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North County farmers react to President's new immigration plan

Posted at 6:11 PM, May 18, 2019
and last updated 2019-05-18 21:27:30-04

ESCONDIDO, Calif., (KGTV) — Farmers in North County are reacting to the President’s new immigration plans. 10News spoke to an avocado farmer out of Fallbrook at the San Diego County Farm Bureau annual luncheon in Escondido Saturday morning.

Charles Wolk owns Bejoca Company. The avocado growers said long hours in the hot sun is not easy work. He said farm work requires skill.

“Farm workers are not unskilled,” Wolk said, contrasting the President’s definition of skilled laborers.

On Thursday, President Trump said he wants a “big portion” of immigrants to come into the United States through a merit system. Points will be awarded to immigrants who are English-speaking, highly skilled workers like doctors and engineers, and to those who have jobs already lined up. These immigrants are not people who could become Wolk’s employees.

“What he said is not going to help fill the need for agriculture labor,” Wolk said, especially because many of his employees, who have been with him for more than 30 years, are aging out.

“They are getting older, and they’re literally retiring. And there’s nothing coming in behind them, whether it’s immigrant or people in the United States,” Wolk said.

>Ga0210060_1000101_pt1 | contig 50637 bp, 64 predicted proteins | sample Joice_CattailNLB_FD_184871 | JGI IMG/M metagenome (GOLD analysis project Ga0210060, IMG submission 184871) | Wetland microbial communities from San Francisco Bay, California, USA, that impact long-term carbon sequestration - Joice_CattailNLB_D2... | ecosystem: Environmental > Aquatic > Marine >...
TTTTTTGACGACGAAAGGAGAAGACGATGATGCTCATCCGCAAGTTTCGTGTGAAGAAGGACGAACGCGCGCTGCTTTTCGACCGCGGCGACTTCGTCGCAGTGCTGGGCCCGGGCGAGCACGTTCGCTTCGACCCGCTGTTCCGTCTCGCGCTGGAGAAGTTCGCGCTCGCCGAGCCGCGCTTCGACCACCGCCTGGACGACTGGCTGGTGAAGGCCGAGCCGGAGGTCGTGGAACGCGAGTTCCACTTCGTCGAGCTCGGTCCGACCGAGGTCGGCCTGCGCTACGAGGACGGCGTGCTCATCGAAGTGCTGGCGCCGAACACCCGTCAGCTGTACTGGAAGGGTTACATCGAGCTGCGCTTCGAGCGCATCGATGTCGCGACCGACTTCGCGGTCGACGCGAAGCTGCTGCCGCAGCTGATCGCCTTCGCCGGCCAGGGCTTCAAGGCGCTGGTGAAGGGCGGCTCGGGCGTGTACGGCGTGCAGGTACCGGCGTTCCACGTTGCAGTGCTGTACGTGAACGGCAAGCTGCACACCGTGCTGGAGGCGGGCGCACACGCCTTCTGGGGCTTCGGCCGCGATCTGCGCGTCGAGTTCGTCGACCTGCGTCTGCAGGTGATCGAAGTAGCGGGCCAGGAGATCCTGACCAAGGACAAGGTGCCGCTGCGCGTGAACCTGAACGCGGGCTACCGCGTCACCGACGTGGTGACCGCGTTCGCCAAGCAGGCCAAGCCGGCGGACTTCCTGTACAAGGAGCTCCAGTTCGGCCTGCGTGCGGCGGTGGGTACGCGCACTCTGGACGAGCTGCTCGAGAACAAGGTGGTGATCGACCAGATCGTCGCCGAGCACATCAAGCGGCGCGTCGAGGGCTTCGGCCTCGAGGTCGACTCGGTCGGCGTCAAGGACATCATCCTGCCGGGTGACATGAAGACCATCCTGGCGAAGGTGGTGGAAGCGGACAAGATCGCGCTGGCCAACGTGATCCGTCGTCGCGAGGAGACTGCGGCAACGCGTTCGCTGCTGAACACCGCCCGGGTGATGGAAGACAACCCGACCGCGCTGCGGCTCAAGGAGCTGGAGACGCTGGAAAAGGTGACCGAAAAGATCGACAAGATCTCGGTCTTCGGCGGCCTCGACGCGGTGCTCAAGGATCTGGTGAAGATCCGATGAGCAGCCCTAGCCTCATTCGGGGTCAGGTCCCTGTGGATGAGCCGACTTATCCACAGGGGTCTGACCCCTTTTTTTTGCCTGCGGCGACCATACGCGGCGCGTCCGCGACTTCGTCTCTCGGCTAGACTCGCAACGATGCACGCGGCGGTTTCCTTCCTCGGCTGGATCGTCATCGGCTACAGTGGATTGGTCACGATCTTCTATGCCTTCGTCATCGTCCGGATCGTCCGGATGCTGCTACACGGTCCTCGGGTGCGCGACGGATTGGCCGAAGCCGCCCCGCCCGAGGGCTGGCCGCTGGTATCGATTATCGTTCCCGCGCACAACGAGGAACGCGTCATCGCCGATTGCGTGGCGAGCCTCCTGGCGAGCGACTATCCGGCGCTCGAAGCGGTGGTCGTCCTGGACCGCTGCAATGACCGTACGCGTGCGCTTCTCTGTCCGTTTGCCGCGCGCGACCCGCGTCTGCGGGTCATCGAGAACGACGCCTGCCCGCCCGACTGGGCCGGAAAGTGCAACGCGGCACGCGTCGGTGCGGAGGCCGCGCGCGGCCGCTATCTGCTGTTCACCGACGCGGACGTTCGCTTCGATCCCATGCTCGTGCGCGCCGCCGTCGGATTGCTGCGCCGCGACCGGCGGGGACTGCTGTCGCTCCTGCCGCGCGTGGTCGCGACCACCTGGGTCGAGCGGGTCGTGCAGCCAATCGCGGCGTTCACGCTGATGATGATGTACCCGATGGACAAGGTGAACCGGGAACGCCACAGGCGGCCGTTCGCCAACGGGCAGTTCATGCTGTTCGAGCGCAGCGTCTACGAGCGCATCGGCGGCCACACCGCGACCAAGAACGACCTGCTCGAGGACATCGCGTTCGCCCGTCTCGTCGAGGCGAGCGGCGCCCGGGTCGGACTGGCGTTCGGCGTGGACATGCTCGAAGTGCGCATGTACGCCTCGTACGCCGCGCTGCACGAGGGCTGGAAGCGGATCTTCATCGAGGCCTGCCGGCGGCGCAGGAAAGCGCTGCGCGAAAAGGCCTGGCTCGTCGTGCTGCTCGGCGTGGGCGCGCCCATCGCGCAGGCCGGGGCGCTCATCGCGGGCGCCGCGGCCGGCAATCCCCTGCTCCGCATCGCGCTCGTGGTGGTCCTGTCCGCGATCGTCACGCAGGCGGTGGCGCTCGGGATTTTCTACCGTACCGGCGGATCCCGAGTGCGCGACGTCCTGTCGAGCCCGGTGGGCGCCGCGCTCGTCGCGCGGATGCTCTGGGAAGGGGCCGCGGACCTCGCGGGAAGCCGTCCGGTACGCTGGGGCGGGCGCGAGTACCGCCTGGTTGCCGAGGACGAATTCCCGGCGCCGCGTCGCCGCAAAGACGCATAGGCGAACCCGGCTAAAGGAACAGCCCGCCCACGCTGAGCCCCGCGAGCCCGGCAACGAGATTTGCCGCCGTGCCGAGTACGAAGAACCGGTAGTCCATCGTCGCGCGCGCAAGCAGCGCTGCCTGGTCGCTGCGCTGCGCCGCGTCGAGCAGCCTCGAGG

“We just don’t have any relief in sight,” San Diego County Farm Bureau Executive Director, Eric Larson, said. “Our challenge is convincing the President and the members of Congress that agriculture is a skilled labor, and we need those workers here.”

Wolk has looked into other avenues of finding workers. For example, there is the H-2A Visa, which allows immigrants to come to the United States, specifically for seasonal agricultural work. It requires employees to provide free housing, food, and in some cases, transportation.

“The H-2A Program is cumbersome and expensive, especially for a small employer,” Wolk said. So at this point, he says he has no Plan B.

But Wolk is optimistic. He believes legislators will realize the importance of American agriculture. Even foreign engineers cannot survive without food in their stomachs.

“It might push out the requirements for the engineer,” Wolk laughed. “If you don’t have someone to produce the food we eat.”

At this point, there is no indication that a provision for farm laborers will be added to the President’s plan.